InKrea – Business and Economic Development


Job opportunities with good economic perspective for the slum dwellers are low. Many dwellers rarely get employment in the formal sector due to their lack of technical capacity, contacts, and higher education. So most of them work and develop their economic activities in the informal sector.

Unfortunately, this sector is difficult to obtain an affordable funding to develop their own businesses. Therefore, these areas are high levels of underemployment that contribute to job insecurity, which in turn hinders the development process and thus prevents an exit out of the vicious cycle of poverty.

Therefore it is extremely important to promote economic initiatives that promote economic development in these areas. The overall goal is to enable its inhabitants to develop their potential and increase their productive capacities and skills to develop sustainable solutions to meet the needs of their families, thus reducing the need to migrate to the U.S.

InKrea, Proyect Description

While we’re still in the beginning stages, we’ve created InKrea as an umbrella to house our current and future business initiatives. Our hope is to integrate income generation models into our different projects, in order to make them self-sustainable over time. In addition, InKrea hopes to create jobs for urban slum dwellers, enter the micro-credit market and provide entrepreneurship and basic business training to small business entrepreneurs. Towards that end InKrea is focusing on:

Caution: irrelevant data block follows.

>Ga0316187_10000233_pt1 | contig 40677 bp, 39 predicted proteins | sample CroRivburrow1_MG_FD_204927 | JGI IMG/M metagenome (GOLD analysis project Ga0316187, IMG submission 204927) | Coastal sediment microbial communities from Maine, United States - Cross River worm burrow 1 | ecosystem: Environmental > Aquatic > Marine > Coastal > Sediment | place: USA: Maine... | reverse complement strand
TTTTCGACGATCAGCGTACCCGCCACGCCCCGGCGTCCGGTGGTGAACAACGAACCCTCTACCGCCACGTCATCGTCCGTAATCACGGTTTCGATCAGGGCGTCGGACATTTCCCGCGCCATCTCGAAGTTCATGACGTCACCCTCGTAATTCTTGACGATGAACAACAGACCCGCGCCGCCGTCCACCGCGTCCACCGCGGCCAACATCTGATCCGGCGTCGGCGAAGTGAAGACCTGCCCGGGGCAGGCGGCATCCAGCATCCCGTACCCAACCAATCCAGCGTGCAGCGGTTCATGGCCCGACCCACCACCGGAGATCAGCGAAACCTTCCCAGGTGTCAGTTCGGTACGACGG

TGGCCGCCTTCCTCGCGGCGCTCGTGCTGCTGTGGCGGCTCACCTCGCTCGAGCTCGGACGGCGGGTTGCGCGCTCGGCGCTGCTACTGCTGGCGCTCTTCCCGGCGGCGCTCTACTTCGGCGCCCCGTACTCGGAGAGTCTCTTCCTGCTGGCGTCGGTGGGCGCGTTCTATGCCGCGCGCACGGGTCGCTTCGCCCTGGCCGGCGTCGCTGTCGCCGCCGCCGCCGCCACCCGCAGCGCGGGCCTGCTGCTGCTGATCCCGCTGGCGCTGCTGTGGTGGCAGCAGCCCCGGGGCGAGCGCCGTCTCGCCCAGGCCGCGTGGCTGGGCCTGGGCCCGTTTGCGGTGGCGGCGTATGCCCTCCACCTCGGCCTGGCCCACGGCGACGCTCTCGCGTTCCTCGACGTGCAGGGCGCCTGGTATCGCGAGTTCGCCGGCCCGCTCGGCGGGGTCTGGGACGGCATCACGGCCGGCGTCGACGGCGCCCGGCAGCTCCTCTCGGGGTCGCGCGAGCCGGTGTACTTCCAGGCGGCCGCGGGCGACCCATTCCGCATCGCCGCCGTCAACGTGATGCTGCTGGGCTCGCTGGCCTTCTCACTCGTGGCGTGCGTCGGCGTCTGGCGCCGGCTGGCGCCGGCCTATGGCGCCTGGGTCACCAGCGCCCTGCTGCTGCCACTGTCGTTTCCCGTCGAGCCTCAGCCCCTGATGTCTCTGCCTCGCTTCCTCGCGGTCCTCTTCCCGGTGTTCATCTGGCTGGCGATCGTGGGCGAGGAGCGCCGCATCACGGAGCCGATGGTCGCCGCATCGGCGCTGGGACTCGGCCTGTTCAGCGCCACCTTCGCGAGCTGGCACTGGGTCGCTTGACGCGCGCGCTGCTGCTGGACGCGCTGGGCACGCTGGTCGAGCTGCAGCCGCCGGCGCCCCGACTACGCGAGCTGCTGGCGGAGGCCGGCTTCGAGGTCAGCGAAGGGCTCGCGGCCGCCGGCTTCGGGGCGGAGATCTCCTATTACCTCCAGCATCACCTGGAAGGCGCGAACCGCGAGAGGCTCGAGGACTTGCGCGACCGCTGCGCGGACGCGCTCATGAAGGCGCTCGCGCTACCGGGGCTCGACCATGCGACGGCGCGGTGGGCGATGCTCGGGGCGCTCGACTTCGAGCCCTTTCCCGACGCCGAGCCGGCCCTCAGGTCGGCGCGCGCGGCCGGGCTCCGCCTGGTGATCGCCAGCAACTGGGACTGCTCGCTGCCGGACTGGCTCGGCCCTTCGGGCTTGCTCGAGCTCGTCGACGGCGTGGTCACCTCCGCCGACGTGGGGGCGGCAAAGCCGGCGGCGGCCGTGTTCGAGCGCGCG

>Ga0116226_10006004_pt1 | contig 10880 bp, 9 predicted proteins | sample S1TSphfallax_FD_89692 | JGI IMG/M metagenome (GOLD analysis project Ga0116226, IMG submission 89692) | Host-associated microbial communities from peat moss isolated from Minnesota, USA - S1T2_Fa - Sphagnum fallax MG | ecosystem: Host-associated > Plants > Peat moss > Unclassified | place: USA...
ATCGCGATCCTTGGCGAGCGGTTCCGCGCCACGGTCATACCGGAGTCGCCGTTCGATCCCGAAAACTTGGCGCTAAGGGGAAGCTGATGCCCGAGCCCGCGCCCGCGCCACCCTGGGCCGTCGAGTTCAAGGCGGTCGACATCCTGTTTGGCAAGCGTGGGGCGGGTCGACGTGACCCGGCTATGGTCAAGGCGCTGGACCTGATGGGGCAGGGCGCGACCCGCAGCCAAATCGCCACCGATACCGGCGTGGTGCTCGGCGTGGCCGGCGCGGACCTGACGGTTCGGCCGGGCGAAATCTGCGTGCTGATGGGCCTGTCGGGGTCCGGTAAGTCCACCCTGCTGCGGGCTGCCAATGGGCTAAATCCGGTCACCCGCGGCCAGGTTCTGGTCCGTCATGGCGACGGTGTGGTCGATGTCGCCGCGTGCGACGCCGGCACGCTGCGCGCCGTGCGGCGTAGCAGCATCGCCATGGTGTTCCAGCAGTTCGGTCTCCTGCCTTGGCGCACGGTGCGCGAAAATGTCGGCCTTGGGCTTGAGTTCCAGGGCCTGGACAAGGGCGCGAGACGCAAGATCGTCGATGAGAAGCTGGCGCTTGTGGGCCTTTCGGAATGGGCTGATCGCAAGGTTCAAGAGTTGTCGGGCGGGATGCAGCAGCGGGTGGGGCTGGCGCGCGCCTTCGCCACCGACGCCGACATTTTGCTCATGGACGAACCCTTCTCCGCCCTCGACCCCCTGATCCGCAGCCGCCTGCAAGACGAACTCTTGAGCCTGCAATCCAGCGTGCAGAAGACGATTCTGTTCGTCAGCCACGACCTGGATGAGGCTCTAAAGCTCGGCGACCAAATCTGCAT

1. Integrating revenue generation activities in our different projects in order to sustain operational costs of our business initiatives. For example, COOPALIM, our collective food purchasing venture, will reduce food-related costs for participating families while providing sustainable income to Project ProSalud.
  2. Creating jobs to contribute to the economic sufficiency of some urban poor families. Our first proposed business venture in this regard is a promotional products business that caters to private, organizational and business clients.
  3. Providing entrepreneurship and basic business training help the dwellers to create and grow their own small business; Teaching them accounting and spreading knowledge about technical skills and business management is another way to strengthen their productivity and labor. We consider that the vocational programs are helpful when linked directly to microcredit programs or to networks of existing enterprises that are willing to provide job opportunities for the recently graduated.
  4. Considering that over 90 percent of jobs in urban areas are created through micro and medium enterprises, we argue that giving small loans and savings accounts is a key intervention to end the marginalization in these areas, something InKrea hopes to launch soon.
  5. Building bridges with middle-class entrepreneurs to establish socially responsible companies because those companies tend to create more formal employment, and building bridges between formal and informal sectors.


While InKrea has not yet accomplished many aspects of its vision, since it is still very much at the beginning, we nonetheless have leveraged a technology and marketing relationship with Iya Technology Laboratories LLC (ITL) of Kettering, Ohio (, a company which has developed an innovative line of specialty media products. InKrea has already set up a small workshop to promote our first business initiative – a promotional products business. In addition, InKrea has offered a five-week long youth entrepreneurship course to 10 youth and is in the process of launching COOPALIM.



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